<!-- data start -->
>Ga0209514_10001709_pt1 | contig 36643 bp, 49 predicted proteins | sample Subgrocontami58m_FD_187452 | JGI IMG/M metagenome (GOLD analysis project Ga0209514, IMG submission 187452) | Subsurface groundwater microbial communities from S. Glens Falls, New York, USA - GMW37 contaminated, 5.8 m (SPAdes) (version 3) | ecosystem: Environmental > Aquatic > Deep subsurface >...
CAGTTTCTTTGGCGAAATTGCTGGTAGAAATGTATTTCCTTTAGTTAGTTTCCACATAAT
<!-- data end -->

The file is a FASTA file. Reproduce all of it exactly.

>Ga0209514_10001709_pt1 | contig 36643 bp, 49 predicted proteins | sample Subgrocontami58m_FD_187452 | JGI IMG/M metagenome (GOLD analysis project Ga0209514, IMG submission 187452) | Subsurface groundwater microbial communities from S. Glens Falls, New York, USA - GMW37 contaminated, 5.8 m (SPAdes) (version 3) | ecosystem: Environmental > Aquatic > Deep subsurface >...
CAGTTTCTTTGGCGAAATTGCTGGTAGAAATGTATTTCCTTTAGTTAGTTTCCACATAAT